I recently wrote about how Instagram’s copycat tactics could be damaging Snapchat.
Well, Facebook’s been at it again.
It’s just announced the introduction of disappearing photos and videos into its messaging app, WhatsApp. Which, yes, is a feature that is pretty much identical to Snapchat Stories.
So, what will this mean for users of both? And what about brands? Here’s a bit more on the story.
What is the ‘Status’ feature?
WhatsApp has always provided users with the option of having a ‘status’. It’s the little phrase beside a person’s name that says ‘at work’, ‘busy’ or ‘at the gym’.
In fact, the app was originally built around this very idea, i.e. that you could let your friends or family know what you were currently up to. As the app evolved, it became one of the most under-used and forgotten about elements.
Now, ‘status’ is being reintroduced in a big way.
The all-new feature will let users share photos, GIFs or videos overlaid with drawings, emojis or captions. This content will be end-to-end encrypted, meaning that no outside party will be able to view it, and it will last for 24 hours before disappearing entirely.
Will it change user behaviour?
While Instagram also introduced this feature last year, Instagram Stories did not necessarily make much of a difference or impact when it comes to how users behave on the platform.
Instagram can largely be a passive user experience – you can simply use it to view other people’s content if you wish. On the other hand, WhatsApp has always been inherently active. To use it, you have to be engaged in chat, or else there’s not much point. With Status, WhatsApp users will now be able to do both.
Will brands get involved?
While some brands have already been using WhatsApp for marketing purposes - mainly to enable faster and more direct customer service – the new feature could open up a whole new realm of advertising opportunities.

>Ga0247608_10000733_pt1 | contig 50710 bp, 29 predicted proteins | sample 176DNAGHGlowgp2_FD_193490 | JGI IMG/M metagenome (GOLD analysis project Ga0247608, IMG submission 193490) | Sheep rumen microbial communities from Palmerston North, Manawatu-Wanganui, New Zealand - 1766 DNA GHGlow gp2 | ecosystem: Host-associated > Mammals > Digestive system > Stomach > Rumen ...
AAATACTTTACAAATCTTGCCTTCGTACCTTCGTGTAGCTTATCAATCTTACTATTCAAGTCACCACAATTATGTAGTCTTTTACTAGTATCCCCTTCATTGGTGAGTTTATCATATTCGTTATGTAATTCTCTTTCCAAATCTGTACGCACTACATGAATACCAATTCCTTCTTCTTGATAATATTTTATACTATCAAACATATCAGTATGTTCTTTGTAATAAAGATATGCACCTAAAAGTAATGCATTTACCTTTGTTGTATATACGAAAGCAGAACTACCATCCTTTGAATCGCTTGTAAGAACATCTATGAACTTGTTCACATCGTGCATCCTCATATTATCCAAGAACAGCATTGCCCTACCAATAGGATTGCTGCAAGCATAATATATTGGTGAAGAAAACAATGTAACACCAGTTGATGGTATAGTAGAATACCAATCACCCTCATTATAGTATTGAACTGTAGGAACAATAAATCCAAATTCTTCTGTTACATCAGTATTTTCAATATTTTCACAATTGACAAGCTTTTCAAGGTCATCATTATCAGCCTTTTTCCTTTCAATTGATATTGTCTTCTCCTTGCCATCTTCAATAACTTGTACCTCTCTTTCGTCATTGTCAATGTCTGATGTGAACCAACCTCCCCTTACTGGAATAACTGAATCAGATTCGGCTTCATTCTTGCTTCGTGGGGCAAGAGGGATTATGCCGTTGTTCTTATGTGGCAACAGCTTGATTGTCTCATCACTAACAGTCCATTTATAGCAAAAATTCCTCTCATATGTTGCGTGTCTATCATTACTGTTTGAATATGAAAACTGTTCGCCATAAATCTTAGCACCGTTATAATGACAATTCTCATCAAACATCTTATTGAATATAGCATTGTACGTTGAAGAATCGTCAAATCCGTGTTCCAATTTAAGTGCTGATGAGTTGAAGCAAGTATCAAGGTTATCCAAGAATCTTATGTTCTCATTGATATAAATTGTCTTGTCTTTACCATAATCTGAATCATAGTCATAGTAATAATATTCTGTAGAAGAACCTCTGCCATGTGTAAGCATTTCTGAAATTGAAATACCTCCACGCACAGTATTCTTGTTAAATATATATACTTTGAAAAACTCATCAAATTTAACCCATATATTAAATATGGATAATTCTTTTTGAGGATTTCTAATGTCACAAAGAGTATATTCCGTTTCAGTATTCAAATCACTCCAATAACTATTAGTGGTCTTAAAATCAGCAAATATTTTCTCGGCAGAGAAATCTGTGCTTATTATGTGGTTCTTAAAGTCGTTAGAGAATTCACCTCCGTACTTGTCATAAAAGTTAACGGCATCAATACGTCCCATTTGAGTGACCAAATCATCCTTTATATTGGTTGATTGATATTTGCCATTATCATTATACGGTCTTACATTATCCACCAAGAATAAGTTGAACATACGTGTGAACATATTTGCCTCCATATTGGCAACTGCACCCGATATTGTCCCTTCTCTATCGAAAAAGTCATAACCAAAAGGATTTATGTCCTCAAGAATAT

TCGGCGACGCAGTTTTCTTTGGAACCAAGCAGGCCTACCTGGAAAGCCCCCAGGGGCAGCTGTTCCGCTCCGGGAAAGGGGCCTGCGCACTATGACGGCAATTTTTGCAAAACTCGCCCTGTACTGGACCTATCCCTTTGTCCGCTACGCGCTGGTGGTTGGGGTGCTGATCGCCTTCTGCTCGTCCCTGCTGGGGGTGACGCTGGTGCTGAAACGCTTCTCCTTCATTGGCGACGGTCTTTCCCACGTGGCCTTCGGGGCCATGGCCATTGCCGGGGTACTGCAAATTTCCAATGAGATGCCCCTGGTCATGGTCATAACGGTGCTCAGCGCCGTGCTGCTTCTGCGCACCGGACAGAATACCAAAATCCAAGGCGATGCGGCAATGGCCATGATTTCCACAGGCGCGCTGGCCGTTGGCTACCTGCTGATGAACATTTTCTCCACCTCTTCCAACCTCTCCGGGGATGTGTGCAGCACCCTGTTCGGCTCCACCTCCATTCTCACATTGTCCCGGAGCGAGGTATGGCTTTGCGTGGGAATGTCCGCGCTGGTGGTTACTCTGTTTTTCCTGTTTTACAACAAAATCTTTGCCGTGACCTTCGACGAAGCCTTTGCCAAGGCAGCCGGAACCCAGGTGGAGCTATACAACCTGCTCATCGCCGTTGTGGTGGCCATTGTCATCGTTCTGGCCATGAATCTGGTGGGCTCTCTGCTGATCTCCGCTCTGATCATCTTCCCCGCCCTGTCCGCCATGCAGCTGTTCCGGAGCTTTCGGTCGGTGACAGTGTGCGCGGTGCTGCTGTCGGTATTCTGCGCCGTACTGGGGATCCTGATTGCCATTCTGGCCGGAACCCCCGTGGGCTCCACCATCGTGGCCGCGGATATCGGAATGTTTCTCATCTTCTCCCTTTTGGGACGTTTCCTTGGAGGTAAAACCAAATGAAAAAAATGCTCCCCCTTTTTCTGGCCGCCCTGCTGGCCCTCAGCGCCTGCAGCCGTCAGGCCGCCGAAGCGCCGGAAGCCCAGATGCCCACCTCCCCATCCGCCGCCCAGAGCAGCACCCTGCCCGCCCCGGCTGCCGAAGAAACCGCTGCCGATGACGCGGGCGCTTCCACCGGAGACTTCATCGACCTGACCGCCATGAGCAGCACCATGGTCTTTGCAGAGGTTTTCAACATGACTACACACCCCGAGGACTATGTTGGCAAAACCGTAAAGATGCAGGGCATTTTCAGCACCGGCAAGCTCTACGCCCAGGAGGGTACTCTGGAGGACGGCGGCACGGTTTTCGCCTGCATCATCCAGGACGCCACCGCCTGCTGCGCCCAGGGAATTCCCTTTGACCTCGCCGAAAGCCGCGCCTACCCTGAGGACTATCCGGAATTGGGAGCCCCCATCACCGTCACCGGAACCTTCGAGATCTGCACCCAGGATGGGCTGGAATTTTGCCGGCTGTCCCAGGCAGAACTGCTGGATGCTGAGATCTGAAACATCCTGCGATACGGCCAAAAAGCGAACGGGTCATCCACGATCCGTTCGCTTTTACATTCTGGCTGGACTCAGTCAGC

Despite WhatsApp being against blatant brand advertising in the past, the opportunity to monetise could prove irresistible. There have been suggestions that it could start to insert full-screen ads in-between Statuses, following the example of both Snapchat and Instagram.
Similarly, brands could also make use of custom-made filters or emojis, using this to create a less obtrusive presence within dark social.
Will Snapchat suffer?
There’s no guarantee that the Status feature will even take off for WhatsApp, but with 1.2bn monthly users and 60bn messages being sent each day, I doubt it’s all that worried. After all, WhatsApp will not fundamentally change – it will retain its core messaging feature – but it will simultaneously be able to take (or attempt to take) a slice of Snapchat’s pie.
Snapchat, on the other hand, might be a little concerned. Especially considering that stats from its latest IPO filing showed that the platform’s growth slowed 82% after Instagram Stories launched. If a similar thing happens on the back of Status, it could further hinder the platform’s global growth and revenue opportunities.